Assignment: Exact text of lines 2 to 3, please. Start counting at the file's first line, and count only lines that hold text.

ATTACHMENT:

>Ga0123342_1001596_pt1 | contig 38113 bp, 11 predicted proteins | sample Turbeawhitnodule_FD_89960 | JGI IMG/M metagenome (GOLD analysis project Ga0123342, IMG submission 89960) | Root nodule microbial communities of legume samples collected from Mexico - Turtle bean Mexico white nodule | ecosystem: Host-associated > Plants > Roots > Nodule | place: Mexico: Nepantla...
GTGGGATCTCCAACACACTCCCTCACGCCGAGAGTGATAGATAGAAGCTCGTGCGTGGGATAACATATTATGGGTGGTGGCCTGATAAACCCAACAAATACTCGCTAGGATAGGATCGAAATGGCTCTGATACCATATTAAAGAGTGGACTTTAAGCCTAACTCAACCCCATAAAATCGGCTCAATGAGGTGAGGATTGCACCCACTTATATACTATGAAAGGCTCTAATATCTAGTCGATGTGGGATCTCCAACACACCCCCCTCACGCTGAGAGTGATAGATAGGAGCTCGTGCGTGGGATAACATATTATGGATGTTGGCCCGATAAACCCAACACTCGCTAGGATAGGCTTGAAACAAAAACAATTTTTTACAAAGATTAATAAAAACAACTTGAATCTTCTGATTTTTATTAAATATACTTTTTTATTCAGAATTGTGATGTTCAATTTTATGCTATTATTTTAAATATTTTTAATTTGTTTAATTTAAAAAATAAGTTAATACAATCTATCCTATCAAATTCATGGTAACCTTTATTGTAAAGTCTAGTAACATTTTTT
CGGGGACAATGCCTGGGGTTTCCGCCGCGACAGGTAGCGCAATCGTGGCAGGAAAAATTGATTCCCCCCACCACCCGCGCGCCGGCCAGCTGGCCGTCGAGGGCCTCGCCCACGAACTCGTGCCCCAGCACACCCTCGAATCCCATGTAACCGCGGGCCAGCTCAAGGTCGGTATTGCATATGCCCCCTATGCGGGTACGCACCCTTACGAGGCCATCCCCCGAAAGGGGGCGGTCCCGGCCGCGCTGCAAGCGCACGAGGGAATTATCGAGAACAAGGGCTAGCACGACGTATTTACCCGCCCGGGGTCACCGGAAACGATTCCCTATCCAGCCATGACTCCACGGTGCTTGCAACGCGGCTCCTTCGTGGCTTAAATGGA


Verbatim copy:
GTGGGATCTCCAACACACTCCCTCACGCCGAGAGTGATAGATAGAAGCTCGTGCGTGGGATAACATATTATGGGTGGTGGCCTGATAAACCCAACAAATACTCGCTAGGATAGGATCGAAATGGCTCTGATACCATATTAAAGAGTGGACTTTAAGCCTAACTCAACCCCATAAAATCGGCTCAATGAGGTGAGGATTGCACCCACTTATATACTATGAAAGGCTCTAATATCTAGTCGATGTGGGATCTCCAACACACCCCCCTCACGCTGAGAGTGATAGATAGGAGCTCGTGCGTGGGATAACATATTATGGATGTTGGCCCGATAAACCCAACACTCGCTAGGATAGGCTTGAAACAAAAACAATTTTTTACAAAGATTAATAAAAACAACTTGAATCTTCTGATTTTTATTAAATATACTTTTTTATTCAGAATTGTGATGTTCAATTTTATGCTATTATTTTAAATATTTTTAATTTGTTTAATTTAAAAAATAAGTTAATACAATCTATCCTATCAAATTCATGGTAACCTTTATTGTAAAGTCTAGTAACATTTTTT
CGGGGACAATGCCTGGGGTTTCCGCCGCGACAGGTAGCGCAATCGTGGCAGGAAAAATTGATTCCCCCCACCACCCGCGCGCCGGCCAGCTGGCCGTCGAGGGCCTCGCCCACGAACTCGTGCCCCAGCACACCCTCGAATCCCATGTAACCGCGGGCCAGCTCAAGGTCGGTATTGCATATGCCCCCTATGCGGGTACGCACCCTTACGAGGCCATCCCCCGAAAGGGGGCGGTCCCGGCCGCGCTGCAAGCGCACGAGGGAATTATCGAGAACAAGGGCTAGCACGACGTATTTACCCGCCCGGGGTCACCGGAAACGATTCCCTATCCAGCCATGACTCCACGGTGCTTGCAACGCGGCTCCTTCGTGGCTTAAATGGA